As the sea is always gaining on the land, new sets of trees are brought to light from time to time, so that the breadth as well as length of the area of ancient forest land seems to have been considerable. Next above Number 3, we find a series of sands and clays with lignite (Number 3 prime), sometimes 10 feet thick, and containing alternations of fluviatile and marine strata, implying that the old forest land, which may at first have been considerably elevated above the level of the sea, had sunk down so as to be occasionally overflowed by a river, and at other times by the salt waters of an estuary. There were probably several oscillations of level which assisted in bringing about these changes, during which trees were often uprooted and laid prostrate, giving rise to layers of lignite. Occasionally marshes were formed and peaty matter accumulated, after which salt water again predominated, so that species of Mytilus, Mya, Leda, and other marine genera, lived in the same area where the Unio, Cyclas, and Paludina had flourished for a time. That the marine shells lived and died on the spot, and were not thrown up by the waves during a storm, is proved, as Mr. King has remarked, by the fact that at West Runton, north-west of Cromer, the Mya truncata and Leda myalis are found with both valves united and erect in the loam, all with their posterior or siphuncular extremities uppermost. This attitude affords as good evidence to the conchologist that those mollusca lived and died on the spot as the upright position of the trees proves to the botanist that there was a forest over the Chalk east of Cromer.

Between the stumps of the buried forest, and in the lignite above them, are many well-preserved cones of the Scotch and spruce firs, Pinus sylvestris, and Pinus abies. The specific names of these fossils were determined for me in 1840, by a botanist of no less authority than the late Robert Brown; and Professor Heer has lately examined a large collection from the same stratum, and recognised among the cones of the spruce some which had only the central part or axis remaining, the rest having been bitten off, precisely in the same manner as when in our woods the squirrel has been feeding on the seeds. There is also in the forest-bed a great quantity of resin in lumps, resembling that gathered for use, according to Professor Heer, in Switzerland, from beneath spruce firs.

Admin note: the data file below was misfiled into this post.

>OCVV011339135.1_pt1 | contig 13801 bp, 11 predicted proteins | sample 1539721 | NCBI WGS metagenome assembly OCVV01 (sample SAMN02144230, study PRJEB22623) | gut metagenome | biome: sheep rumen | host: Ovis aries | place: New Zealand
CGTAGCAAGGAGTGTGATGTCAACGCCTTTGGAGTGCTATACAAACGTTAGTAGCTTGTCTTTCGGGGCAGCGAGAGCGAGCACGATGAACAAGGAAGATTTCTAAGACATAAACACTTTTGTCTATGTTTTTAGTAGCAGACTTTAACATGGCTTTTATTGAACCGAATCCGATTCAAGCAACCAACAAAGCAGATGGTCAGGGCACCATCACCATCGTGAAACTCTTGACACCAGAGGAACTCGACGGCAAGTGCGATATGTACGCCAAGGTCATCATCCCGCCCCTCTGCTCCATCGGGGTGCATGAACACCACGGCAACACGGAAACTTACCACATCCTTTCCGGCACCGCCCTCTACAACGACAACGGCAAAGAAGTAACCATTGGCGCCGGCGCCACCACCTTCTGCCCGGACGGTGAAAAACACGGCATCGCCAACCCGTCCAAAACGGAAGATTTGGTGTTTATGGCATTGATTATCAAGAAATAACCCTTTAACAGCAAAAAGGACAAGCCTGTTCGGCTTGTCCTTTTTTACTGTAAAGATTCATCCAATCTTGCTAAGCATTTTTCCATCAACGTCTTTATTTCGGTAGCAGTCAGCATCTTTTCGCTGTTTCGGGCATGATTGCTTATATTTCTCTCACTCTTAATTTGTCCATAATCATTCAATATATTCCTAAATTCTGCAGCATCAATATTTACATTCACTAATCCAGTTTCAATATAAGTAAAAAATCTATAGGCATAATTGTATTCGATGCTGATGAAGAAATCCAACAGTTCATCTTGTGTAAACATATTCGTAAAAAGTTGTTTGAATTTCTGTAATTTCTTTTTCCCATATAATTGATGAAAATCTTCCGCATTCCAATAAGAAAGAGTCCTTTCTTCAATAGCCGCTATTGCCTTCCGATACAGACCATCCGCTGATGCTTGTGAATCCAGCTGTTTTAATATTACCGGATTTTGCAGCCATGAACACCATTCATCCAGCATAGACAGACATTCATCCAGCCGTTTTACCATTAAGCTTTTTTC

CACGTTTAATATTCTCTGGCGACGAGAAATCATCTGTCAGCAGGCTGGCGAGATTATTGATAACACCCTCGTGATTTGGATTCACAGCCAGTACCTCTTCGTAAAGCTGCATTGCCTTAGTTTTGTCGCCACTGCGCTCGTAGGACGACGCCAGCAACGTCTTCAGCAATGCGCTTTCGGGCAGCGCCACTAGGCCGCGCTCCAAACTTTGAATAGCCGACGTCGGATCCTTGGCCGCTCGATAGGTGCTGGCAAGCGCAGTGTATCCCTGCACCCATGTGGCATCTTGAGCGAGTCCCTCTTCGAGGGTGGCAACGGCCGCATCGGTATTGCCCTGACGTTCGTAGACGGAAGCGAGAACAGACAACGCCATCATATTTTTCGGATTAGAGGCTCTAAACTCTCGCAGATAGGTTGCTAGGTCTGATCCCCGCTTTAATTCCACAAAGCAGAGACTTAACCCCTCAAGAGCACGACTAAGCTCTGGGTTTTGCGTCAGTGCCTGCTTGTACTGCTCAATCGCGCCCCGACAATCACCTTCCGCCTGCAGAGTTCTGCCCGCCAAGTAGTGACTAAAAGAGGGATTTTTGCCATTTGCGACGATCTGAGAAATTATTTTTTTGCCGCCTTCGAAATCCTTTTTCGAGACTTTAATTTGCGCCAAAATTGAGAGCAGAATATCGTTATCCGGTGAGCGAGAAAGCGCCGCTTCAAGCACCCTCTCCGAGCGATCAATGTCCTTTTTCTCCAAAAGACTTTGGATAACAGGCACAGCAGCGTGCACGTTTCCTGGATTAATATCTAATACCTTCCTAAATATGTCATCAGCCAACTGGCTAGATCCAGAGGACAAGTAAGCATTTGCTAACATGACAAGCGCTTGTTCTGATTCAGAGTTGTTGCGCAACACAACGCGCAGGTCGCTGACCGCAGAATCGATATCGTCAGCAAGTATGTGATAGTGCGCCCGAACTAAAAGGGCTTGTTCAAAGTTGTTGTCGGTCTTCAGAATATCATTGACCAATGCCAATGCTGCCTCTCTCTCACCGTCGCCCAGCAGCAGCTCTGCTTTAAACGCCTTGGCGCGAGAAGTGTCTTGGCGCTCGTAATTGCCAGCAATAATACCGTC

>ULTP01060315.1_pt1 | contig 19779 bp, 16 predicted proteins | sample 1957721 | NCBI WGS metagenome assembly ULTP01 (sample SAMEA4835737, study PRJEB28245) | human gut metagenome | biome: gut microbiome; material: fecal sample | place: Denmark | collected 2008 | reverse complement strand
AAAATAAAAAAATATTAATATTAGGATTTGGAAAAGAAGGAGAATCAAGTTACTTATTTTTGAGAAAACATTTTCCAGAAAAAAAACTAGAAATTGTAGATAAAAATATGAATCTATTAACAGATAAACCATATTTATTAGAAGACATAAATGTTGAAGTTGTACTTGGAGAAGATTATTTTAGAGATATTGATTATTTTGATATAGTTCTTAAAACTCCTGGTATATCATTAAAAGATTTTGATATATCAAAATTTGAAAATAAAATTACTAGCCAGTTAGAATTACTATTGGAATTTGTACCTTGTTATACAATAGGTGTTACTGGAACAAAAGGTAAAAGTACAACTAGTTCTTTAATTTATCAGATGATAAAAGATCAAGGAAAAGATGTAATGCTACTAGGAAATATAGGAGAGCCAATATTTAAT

The following is a list of some of the plants and seeds which were collected by the Reverend S.W. King, in 1861, from the forest bed at Happisburgh, and named by Professor Heer:—

PLANTS AND SEEDS OF THE FOREST AND LIGNITE BEDS BELOW THE GLACIAL DRIFT OF THE NORFOLK CLIFFS.

Pinus sylvestris, Scotch fir. Pinus abies, spruce fir. Taxus baccata, yew. Nuphar luteum, yellow water-lily. Ceratophyllum demersum, hornwort. Potamogeton, pondweed. Prunus spinosus, common sloe. Menyanthes trifoliata, buckbean. Nymphaea alba, white water-lily. Alnus, alder. Quercus, oak. Betula, birch.

The insects, so far as they are known, including several species of Donacia, are, like the plants and freshwater shells, of living species. It may be remarked, however, that the Scotch fir has been confined in historical times to the northern parts of the British Isles, and the spruce fir is nowhere indigenous in Great Britain. The other plants are such as might now be found in Norfolk, and many of them indicate fenny or marshy ground.* (* Mr. King discovered in 1863, in the forest bed, several rhizomes of the large British fern Osmunda regalis, of such dimensions as they are known to attain in marshy places. They are distinguishable from those of other British ferns by the peculiar arrangement of the vessels, as seen under the microscope in a cross section.)

When we consider the familiar aspect of the flora, the accompanying mammalia are certainly most extraordinary. There are no less than three elephants, a rhinoceros and hippopotamus, a large extinct beaver, and several large estuarine and marine mammalia, such as the walrus, the narwhal, and the whale.

The following is a list of some of the species of which the bones have been collected by Messrs. Gunn and King.

Those marked (asterisk) have been recorded by Professor Owen in his British Fossil Mammalia. Those marked (dagger) have been recognised by the same authority in the cabinets of Messrs. Gunn and King, or in the Norwich Museum; the other three are given on the authority of Dr. Falconer.

MAMMALIA OF THE FOREST AND LIGNITE BEDS BELOW THE GLACIAL DRIFT OF THE NORFOLK CLIFFS.

Elephas meridionalis. (asterisk) Elephas primigenius. Elephas antiquus. Rhinoceros etruscus. (asterisk) Hippopotamus (major ?). (asterisk) Sus scrofa. (asterisk) Equus (fossilis ?). (asterisk) Ursus (sp.?). (dagger) Canis lupus. (dagger) Bison priscus. (dagger) Megaceros hibernicus. (asterisk) Cervus capreolus. (dagger) Cervus tarandus. (dagger) Cervus Sedgwickii. (asterisk) Arvicola amphibia. (asterisk) Castor (Trogontherium) Cuvieri. (asterisk) Castor europaeus. (asterisk) Palaeospalax magnus. (dagger) Trichecus rosmarus, Walrus. (dagger) Monodon monoceros, Narwhal. (dagger) Balaenoptera.